AIDS has become more than just a health problem-it is a disease that may destroy economic and social reforms.

Youth Sexuality


  1. To unpack and address some of the key gender and sexuality issues underlying sexual choices and behaviours that contribute to the spread of AIDS and violence against women and young girls.
  2. To dispel myths about adolescent physical development that reinforce beliefs that young girls and women are inferior and that males have uncontrollable sexual urges that have to be satisfied.
  3. To encourage youth to develop their own personal identity independent of peer pressure.
  4. To encourage young girls to see themselves as their own "ticket to a better life".

Key Messages

  1. Males and females are equal and have the right to make their own choices about sex.
  2. Young men can control their sexual urges and this will not have negative physical or psychological effects
  3. Wet dreams are a normal part of growing up and do not mean a boy must have sex to avoid going mad.
  4. Love is not equal to sex nor is it about material goods.
  5. Young girls can be their own ticket to a better life and should avoid becoming dependent economically on men.
  6. If your boyfriend forces you to have sex, it is rape, even if you have said you love him or accepted gifts.
  7. You can be your own person. Negative peer pressure can be resisted.


  • Males and females are equal and have the right to make their own choices about sex.
    Many boys grow up with a sense of entitlement to sex and obedience from women. They believe that women are inferior to men and that girls do not have the right to refuse sex. Research in South Africa shows that many young girls' first sexual experiences are coerced.
  • Physical development, sexual urges and peer pressure
    Young men face a lot of pressure, especially from their peers. There is a deep need for a sense of belonging to the larger group. This group is relied on for factual information about physical development and sex. Many young boys are under pressure from their friends to prove their manhood by having sex with as many women as possible. Prevailing beliefs and lack of accurate information about normal physical development support this. There is an unchallenged myth that wet dreams demonstrate that men have an uncontrollable desire to have sex and young girls need to fulfill this. Adolescent acne is also attributed to lack of sex. Another myth is that boys will go mad if they don't have sex.
  • Love is not equal to sex
    There is a general perception amongst youth that boys want sex and girls want material goods in a relationship. Girls are told that sex is the only way to prove one's love for one's partner and that accepting a "love proposal" is therefore a tacit agreement to have sex. Many boys believe they have to have sex with their partners to prove they are men and to avoid physical and psychological harm. Also, if they have "invested" money in a girl, this entitles them to sex. In many instances, these beliefs, together with a socialised sense of entitlement to sex and obedience from women, results in rape, particularly date rape.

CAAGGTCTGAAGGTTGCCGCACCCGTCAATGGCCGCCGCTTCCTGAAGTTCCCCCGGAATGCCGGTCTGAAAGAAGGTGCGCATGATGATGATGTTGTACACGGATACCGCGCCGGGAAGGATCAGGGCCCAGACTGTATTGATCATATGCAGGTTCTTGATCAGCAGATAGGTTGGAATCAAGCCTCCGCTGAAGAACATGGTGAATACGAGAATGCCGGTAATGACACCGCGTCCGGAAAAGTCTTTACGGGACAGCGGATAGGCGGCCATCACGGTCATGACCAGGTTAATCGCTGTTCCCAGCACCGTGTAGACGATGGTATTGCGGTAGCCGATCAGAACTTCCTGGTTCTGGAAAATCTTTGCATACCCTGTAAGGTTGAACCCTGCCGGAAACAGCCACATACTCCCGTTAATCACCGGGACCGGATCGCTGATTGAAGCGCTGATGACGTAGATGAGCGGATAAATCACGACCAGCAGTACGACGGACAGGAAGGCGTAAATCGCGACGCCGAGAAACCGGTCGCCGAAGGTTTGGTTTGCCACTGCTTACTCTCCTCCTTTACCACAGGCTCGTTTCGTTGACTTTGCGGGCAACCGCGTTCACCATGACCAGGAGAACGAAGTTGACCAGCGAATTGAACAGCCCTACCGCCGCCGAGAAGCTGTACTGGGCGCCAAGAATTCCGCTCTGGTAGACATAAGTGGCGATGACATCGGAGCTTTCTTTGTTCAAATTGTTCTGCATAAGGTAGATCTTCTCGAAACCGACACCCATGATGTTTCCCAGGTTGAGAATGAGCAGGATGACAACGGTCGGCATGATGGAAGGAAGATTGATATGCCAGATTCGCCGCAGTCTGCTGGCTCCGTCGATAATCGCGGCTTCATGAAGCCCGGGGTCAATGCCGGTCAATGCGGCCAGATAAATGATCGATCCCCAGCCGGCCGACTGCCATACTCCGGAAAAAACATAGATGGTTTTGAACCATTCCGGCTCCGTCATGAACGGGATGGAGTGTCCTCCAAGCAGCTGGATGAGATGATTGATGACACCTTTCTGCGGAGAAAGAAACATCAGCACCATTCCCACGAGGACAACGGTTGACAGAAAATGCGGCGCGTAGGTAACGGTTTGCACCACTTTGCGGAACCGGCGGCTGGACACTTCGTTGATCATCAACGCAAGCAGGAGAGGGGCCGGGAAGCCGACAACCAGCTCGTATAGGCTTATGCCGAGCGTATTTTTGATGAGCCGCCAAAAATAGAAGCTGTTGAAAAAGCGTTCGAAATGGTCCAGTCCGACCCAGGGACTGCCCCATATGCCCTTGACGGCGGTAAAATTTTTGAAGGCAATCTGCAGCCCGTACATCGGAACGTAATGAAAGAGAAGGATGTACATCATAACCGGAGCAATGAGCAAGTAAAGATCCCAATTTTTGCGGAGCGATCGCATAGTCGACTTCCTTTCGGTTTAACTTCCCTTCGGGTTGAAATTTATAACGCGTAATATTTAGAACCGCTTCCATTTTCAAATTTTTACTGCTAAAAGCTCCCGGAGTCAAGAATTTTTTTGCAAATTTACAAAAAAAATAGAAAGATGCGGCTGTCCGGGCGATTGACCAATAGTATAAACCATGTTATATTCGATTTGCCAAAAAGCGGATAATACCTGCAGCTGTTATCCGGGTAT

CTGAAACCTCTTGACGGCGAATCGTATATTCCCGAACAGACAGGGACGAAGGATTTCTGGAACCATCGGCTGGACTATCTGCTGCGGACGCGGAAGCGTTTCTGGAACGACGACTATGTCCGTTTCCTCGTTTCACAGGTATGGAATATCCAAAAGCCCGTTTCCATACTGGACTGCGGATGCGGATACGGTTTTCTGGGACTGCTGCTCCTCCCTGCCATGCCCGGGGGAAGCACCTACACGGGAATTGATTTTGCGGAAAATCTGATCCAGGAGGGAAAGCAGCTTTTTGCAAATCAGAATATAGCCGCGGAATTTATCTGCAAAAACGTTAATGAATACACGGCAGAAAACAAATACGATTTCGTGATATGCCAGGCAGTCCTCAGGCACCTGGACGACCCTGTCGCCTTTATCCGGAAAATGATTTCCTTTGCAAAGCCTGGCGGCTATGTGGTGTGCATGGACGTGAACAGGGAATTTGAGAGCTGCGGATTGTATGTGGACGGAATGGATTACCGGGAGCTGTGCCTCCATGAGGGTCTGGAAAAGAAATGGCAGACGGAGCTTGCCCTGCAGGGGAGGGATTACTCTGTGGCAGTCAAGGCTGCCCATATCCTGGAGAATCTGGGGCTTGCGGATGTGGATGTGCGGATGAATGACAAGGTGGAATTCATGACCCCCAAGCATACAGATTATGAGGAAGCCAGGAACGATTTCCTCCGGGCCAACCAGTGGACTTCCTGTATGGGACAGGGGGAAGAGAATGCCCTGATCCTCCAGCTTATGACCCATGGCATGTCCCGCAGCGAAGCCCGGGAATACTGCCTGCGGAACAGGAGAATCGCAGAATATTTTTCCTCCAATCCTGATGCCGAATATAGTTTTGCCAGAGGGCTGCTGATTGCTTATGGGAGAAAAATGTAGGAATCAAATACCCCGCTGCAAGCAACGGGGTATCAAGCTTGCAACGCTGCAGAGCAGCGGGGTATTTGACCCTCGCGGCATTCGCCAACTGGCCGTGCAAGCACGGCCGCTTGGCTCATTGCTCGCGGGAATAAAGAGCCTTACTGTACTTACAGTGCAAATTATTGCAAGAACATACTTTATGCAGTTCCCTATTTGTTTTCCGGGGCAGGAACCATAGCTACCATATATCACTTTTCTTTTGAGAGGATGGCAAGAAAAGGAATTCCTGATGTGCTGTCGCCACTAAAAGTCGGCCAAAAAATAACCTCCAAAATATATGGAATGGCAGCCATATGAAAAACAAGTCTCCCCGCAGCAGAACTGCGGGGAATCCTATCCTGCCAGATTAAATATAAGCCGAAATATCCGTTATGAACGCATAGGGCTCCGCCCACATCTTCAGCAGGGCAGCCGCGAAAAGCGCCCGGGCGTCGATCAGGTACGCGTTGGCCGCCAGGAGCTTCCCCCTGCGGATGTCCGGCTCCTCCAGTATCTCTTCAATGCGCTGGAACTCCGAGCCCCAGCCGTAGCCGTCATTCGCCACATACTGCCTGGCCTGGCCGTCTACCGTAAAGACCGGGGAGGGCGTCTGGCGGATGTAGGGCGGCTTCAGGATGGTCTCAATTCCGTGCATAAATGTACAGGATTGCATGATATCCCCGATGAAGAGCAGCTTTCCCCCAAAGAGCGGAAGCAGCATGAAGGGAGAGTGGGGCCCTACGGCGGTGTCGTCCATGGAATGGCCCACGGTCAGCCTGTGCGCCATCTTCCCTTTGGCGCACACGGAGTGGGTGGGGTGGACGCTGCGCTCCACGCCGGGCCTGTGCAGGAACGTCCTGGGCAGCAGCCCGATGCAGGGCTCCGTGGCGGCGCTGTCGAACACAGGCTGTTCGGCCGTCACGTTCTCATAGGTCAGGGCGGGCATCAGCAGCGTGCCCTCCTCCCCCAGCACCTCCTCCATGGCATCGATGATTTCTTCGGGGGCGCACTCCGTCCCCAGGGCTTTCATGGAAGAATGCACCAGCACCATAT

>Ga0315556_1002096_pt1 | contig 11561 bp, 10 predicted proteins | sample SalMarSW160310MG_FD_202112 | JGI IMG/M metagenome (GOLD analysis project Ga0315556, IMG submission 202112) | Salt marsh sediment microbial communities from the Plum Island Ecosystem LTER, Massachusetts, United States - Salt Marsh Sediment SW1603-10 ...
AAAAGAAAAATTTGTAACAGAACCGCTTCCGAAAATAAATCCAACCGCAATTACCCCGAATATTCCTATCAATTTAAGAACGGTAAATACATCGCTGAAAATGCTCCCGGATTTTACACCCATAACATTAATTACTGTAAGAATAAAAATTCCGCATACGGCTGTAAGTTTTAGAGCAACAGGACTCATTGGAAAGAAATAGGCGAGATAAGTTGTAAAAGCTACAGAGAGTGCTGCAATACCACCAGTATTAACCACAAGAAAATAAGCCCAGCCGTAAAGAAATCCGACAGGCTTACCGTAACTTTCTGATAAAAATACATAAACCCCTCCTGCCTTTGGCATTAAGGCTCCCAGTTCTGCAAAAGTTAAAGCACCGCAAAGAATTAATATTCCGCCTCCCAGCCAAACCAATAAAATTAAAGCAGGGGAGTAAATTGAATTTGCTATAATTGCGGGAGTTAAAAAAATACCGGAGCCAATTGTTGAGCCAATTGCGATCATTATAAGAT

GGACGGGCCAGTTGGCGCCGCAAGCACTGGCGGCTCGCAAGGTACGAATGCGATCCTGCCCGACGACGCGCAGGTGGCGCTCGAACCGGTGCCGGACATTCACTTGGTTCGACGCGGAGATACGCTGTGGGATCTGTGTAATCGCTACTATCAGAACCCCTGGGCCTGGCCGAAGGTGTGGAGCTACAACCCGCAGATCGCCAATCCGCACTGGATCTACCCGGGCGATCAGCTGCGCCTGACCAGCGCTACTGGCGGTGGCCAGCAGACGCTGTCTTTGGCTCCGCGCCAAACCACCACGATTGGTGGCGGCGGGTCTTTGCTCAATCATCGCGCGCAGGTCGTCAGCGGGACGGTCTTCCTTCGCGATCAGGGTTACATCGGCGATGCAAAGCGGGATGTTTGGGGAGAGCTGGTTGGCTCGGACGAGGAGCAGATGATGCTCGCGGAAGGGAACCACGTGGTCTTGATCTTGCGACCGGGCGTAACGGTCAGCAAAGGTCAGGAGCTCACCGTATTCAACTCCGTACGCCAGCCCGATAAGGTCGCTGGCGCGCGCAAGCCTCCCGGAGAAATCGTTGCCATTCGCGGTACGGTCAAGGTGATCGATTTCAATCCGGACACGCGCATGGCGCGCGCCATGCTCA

• Love is not about material goods. Young girls can be their own ticket to a better life
    Young girls in South Africa often see little prospects for themselves and tend to view relationships, especially with older working men, as a ticket to a better life. As a result, many girls prefer partners who are able to provide them with material goods. This reliance on men, rather than themselves, sets the stage for economic and emotional dependence on their partners. This reinforces inequality within relationships and presents a major barrier to a woman's ability to leave an abusive relationship. Many young women also rely on their relationships to shape their own identity. They allow their partners to dictate to them about what they should want, what they can do and especially, when to engage in sexual intercourse. They compromise themselves in relationships and would rather endure unhappiness in a relationship, than articulate their needs and risk losing the relationship. We would like to encourage a sense of independence in young girls.

Refer to section on Youth Entrepreneurship/Personal Savings and SMME for linkages with the youth sexuality messages.

Hypertension (High Blood Pressure*)


  1. To raise public knowledge on hypertension and its prevention and treatment. This involves dispelling beliefs that act as barriers to the detection of the disease as well as treatment compliance.

Key Messages

  1. High Blood Pressure, if not treated, has serious consequences such as stroke.
  2. You cannot feel if you have high blood pressure. The only way to know is to have your blood pressure measured by a health worker. (Know your blood pressure.)
  3. Living a healthy life can prevent and treat High Blood Pressure.
    • lose weight if you are overweight
    • cut down on salt
    • cut down on alcohol
    • cut down on fatty, fried food
    • get more physically active
    • use stairs instead of lifts
    • walk briskly instead of taking the taxi or bus
    • regular walks with friends
  4. Some people with high blood pressure will need to take medicines as well as live a healthy life.
  5. If you are taking medicines for High Blood Pressure, you need to take them every day of your life even if you feel well. This will prevent strokes and other complications. (This applies to lifestyle modifications too.)